March 27, 2014
The day started out normal enough, with training and lots of preparation, but it quickly took a turn when we found that one of our students had to go to Lima to get some paperwork straightened out in order to leave the country. Apparently the paper they tear off of the customs paperwork is something you should keep with you, or else they won’t let you leave the country. To our credit, everyone kept theirs, but this one student had theirs taken from them by a hotel staff member and they never returned it or admitted to ever having it. The Northeastern Peruvian Mission office was very helpful in getting flights arranged and they even sent their lawyer with her so she would be able to navigate the challenging process.
While out working to make arrangements for the student’s travel Ramon and I stopped at a local restaurant to grab some lunch. I got a salad “with” palm hearts and avocado. It turns out that in Peru that means that’s all that’s in the salad. It was delicious, by the way.
Cheyenne is always saying, “that was awkward”, we'll today she had another opportunity. The city of Tarapoto was aware that 36 foreign missionaries were in their community and they decided to give us a recognition. So, today at 4 pm we left the hotel all dressed up and we went to the Plaza del Armos (the center square in the middle of Tarapoto) where the city had set up a big stage and speakers. The governor of San Martin was there (San Martin is the territory that Tarapoto is in), and the equivalent to the mayors of Tarapoto and the surrounding towns were all there. We even had the Peruvian Union Mission president there. Why was it awkward? Well, I suppose that it wasn’t so much awkward as it was unexpected and unnecessary. We came because we love Jesus and want to share His love, not to be recognized as anything special. It turned out to be a good opportunity to talk about the value of Adventist education in front of a lot of people who otherwise may not have heard about it.
After the recognition we all marched to the nearby Adventist Academy (a K-12 school) with a police escort closing off the roads ahead of us. It was kind of spectacular, with university students marching with their sign, church members, and people from the town. At the Academy we had a ceremony to dedicate the new roof on top of their “gym” area, and we even got to watch an inaugural soccer game. The gym here is just a concrete floor where their school buildings meet together, but now it has a roof on top so they can play in the rainy season.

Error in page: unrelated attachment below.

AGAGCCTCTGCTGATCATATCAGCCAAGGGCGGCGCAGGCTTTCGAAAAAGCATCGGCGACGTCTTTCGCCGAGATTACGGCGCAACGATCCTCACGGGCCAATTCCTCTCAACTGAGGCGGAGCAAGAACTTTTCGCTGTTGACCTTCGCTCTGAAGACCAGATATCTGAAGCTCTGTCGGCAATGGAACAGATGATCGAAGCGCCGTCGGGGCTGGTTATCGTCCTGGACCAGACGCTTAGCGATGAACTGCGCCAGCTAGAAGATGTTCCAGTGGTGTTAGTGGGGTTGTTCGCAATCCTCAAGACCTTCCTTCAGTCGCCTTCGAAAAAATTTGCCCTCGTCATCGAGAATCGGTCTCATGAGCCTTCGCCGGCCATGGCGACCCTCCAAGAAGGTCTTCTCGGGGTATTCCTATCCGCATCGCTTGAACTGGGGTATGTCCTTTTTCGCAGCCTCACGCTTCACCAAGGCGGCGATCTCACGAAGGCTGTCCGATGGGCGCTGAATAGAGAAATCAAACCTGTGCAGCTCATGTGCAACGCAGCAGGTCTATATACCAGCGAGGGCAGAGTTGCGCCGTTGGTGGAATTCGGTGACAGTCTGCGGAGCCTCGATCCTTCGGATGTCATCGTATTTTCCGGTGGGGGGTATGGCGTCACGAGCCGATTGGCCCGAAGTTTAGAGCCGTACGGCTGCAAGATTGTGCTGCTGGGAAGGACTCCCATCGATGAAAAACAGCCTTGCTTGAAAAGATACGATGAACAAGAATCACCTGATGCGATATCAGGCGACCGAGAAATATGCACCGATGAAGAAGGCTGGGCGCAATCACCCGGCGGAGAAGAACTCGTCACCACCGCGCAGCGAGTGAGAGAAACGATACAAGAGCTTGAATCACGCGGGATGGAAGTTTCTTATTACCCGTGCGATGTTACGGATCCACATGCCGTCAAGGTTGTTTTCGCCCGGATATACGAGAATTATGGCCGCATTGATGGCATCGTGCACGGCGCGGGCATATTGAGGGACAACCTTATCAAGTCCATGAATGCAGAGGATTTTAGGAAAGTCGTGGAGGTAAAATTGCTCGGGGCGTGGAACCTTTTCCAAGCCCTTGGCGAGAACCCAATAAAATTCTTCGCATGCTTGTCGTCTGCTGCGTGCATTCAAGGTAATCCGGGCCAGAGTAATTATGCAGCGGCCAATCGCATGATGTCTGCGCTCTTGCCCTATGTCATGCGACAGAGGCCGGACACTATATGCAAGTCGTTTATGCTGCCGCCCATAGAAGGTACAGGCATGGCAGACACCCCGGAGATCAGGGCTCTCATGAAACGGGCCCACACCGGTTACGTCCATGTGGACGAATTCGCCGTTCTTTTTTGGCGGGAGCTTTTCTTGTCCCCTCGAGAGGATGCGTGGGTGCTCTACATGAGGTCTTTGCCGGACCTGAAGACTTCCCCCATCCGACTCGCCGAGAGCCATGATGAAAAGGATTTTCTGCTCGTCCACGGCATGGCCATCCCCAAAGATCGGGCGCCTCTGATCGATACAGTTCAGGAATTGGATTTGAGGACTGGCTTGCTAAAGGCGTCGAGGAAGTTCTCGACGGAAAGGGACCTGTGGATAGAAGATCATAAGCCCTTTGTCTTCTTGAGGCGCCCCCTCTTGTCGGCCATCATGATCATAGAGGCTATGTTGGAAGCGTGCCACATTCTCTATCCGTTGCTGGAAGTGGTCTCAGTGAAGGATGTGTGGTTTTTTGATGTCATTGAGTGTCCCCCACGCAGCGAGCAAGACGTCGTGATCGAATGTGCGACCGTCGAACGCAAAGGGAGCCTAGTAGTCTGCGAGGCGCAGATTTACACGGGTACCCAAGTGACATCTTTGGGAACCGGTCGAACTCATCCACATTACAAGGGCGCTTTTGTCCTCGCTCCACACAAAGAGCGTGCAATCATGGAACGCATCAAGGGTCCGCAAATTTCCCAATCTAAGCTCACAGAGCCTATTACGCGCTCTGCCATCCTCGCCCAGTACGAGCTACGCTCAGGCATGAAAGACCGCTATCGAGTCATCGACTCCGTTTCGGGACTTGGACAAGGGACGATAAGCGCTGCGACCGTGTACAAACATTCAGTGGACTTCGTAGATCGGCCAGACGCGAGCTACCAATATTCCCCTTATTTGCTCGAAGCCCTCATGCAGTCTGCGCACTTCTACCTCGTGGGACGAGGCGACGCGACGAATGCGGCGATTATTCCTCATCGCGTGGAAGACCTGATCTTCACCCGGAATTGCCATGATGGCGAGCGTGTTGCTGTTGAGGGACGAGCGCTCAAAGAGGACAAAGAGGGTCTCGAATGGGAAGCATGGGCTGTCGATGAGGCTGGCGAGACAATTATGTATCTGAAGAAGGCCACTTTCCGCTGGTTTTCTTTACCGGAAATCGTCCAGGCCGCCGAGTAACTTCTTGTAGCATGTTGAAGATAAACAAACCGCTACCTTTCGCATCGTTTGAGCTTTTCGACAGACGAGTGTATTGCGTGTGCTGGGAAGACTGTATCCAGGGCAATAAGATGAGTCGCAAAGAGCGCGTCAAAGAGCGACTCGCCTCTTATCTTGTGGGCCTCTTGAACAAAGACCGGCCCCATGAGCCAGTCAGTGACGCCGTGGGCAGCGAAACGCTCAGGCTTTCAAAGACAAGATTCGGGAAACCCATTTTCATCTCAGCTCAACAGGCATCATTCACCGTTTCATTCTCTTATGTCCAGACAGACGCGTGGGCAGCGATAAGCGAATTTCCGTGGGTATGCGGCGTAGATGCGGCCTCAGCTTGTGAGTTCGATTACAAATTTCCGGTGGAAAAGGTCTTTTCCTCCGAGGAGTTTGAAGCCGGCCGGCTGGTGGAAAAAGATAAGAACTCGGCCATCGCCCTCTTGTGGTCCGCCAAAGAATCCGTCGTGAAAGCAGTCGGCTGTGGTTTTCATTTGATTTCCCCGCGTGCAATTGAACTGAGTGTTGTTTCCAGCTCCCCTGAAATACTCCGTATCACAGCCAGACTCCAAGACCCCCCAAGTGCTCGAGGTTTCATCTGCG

Tarapoto doesn’t have the same rules as cities in the US have. For example, you can’t serve alcohol, offer massages, or sell certain merchandise within so many feet of a school in the US. In Tarapoto there are all kinds of violations of that rule directly across the street from the academy. Makes me like country schools, but without many travel options its also nice to have the school accessible to the members in town.
I gave another appeal for baptism tonight and Lelis stood up! Lelis is the father of one of the church elders. I’ve found that a large portion Adventists in Peru are converts and their families are still Catholic. Having a parent join the church is really exciting.
These are my friends, Olenca and Boris. They are brother and sister and have become my companions every time I am at the church. We can’t understand each other, but we have fun anyway.
I found out tonight that every night there is a team from the women’s ministry of the church who are praying for the meetings while I preach. Praise the Lord for prayer warriors.